Whether affiliate marketing is your “day job” or just a supplemental income; there are several factors that should be considered when deciding the best place to establish and run your performance marketing business.

I was recently reading an article about the best states to make a living in and it got me thinking: what are the best states to make a living as an affiliate marketer?  While the article I was reading evaluated: average income, cost of living, state income tax rate, and state unemployment rate; I didn’t find it relevant for affiliate marketers who are both entrepreneurs and business owners. 

In recent years, ‘Affiliate Nexus Tax’ laws have become the main driver behind which state affiliates should reside in.  Newly proposed federal sales tax reform, if passed, will enable affiliates to approach this topic more strategically as a business owner.

Like any business owner corporate tax, personal income tax, and state sales tax rates are all key factors for affiliate marketers when making this decision.  After doing some research I discovered a report The Tax Foundation publishes each year called the State Business Tax Climate Index, which provides more insight into the subject and ranks each state based on several tax components.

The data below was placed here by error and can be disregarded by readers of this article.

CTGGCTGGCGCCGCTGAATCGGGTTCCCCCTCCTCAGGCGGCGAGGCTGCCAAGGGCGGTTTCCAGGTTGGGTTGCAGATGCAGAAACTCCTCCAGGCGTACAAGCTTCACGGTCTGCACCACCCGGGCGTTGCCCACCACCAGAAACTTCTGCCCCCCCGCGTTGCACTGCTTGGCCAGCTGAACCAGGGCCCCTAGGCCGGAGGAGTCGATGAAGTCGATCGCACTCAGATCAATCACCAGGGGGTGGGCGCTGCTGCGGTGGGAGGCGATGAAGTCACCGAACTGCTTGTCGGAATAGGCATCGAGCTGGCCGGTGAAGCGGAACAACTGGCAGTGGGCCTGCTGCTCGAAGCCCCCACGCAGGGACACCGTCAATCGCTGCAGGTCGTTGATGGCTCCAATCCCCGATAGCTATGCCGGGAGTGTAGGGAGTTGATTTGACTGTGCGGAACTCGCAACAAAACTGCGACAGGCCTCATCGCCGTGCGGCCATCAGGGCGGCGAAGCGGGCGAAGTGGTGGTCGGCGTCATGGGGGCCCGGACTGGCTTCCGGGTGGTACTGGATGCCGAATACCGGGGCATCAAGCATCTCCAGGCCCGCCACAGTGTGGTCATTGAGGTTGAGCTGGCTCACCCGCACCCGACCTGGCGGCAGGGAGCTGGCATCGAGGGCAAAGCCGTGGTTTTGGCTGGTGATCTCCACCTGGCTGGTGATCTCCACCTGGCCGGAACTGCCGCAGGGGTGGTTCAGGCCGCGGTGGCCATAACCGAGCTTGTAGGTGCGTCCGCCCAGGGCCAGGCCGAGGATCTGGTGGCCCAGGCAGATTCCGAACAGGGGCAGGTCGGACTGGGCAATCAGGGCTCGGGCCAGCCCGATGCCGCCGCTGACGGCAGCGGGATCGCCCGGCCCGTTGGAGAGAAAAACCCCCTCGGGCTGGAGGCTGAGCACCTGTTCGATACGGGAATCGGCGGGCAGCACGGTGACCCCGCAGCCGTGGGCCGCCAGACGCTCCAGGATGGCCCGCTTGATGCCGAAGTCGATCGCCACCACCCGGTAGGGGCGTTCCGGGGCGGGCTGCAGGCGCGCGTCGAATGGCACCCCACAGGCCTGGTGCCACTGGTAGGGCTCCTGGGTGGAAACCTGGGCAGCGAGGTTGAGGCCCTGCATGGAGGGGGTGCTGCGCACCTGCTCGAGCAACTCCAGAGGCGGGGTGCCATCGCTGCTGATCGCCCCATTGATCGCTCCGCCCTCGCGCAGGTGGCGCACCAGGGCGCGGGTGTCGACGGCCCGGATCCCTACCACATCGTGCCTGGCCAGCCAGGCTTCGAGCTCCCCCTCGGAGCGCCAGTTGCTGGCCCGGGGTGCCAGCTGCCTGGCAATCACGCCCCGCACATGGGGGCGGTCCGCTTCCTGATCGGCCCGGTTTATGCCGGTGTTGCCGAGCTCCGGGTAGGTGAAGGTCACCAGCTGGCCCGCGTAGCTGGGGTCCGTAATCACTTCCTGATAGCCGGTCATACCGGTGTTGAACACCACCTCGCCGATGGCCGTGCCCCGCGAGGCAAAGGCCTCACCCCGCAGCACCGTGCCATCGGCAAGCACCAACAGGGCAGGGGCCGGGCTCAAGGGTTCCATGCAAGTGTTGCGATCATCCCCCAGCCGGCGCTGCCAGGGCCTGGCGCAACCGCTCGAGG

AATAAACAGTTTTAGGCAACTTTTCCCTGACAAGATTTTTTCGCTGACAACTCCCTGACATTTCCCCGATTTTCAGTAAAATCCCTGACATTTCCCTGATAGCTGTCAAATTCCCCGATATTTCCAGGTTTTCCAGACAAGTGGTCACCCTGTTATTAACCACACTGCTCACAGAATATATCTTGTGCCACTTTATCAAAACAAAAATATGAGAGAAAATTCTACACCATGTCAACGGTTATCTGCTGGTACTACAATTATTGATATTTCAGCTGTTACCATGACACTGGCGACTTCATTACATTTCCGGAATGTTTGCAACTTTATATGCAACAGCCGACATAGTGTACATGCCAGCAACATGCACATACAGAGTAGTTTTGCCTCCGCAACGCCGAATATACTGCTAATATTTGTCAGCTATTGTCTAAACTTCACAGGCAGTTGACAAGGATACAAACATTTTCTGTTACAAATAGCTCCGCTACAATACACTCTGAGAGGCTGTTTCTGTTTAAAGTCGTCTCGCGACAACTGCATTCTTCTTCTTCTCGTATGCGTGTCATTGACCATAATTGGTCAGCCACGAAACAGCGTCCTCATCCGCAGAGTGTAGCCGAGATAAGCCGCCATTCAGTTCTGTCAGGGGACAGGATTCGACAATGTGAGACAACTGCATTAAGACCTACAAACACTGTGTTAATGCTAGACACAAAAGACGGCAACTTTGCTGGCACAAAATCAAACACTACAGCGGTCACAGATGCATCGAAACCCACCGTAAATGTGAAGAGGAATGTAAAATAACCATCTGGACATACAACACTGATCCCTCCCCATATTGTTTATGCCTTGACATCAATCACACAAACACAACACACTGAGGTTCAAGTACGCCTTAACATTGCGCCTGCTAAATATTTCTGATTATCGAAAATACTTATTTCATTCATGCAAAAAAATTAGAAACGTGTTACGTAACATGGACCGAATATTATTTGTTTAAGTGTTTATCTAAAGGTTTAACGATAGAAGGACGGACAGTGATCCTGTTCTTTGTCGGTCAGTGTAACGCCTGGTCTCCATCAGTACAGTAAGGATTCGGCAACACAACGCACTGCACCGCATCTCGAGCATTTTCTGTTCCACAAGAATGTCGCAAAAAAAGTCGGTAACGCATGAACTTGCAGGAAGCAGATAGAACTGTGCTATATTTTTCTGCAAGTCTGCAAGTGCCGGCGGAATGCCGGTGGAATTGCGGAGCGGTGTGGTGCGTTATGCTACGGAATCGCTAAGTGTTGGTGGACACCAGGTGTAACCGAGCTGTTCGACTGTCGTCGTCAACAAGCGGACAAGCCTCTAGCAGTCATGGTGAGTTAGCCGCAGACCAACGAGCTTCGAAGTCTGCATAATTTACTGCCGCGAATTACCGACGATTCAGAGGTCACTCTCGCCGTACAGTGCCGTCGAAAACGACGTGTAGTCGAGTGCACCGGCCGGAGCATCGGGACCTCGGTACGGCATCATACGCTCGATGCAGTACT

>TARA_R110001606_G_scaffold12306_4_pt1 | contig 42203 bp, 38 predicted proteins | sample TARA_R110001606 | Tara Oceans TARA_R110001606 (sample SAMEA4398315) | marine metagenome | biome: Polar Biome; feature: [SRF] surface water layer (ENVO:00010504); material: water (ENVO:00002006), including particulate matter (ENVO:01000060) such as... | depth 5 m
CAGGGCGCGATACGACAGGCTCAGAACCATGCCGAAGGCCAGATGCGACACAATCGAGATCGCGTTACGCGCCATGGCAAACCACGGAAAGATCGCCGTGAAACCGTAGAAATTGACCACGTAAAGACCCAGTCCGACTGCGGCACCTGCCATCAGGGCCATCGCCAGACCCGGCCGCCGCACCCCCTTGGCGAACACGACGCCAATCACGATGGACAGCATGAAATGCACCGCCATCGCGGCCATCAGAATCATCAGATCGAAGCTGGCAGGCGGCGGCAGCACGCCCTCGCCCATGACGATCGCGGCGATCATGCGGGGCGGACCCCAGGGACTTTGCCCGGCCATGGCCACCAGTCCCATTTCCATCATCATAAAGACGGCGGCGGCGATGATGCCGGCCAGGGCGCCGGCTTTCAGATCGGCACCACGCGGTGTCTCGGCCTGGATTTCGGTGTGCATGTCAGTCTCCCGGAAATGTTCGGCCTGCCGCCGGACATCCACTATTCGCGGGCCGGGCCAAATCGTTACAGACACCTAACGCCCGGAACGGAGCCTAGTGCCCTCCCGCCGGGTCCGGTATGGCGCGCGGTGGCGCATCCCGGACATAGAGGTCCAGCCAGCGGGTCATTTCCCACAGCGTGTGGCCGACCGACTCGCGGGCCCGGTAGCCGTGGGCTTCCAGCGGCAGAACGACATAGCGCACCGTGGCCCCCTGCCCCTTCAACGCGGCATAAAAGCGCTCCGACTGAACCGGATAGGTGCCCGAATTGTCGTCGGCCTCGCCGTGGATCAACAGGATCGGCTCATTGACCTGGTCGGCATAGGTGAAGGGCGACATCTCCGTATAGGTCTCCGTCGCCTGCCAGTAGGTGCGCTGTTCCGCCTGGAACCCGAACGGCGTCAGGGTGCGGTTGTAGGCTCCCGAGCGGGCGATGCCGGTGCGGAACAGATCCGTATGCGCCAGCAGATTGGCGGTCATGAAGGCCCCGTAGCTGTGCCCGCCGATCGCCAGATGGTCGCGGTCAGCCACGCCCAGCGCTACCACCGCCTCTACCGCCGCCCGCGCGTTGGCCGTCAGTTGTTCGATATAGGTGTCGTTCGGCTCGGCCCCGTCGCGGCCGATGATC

According to their website, the “State Business Tax Climate Index enables business leaders, government policymakers, and taxpayers to gauge how their states’ tax systems compare.”  I found their report to be comprehensive and thought it would be interesting to compare the states that rank in the top 10% with the states that rank in the bottom 10% and how affiliate nexus tax fits into the equation.

Top 5 States

(Note: a rank of 1st is best in the rankings below. For the Business Tax Climate Index, the higher the score, the more favorable a state’s tax system is for business.)

1. Wyoming

Business Tax Climate Index: 7.67

Corp. Tax Rank: 1st

Individual Income Tax Rank: 1st

Sales Tax Rank: 13th

Affiliate Nexus: No

 

2. South Dakota

Business Tax Climate Index: 7.54

Corp. Tax Rank: 1st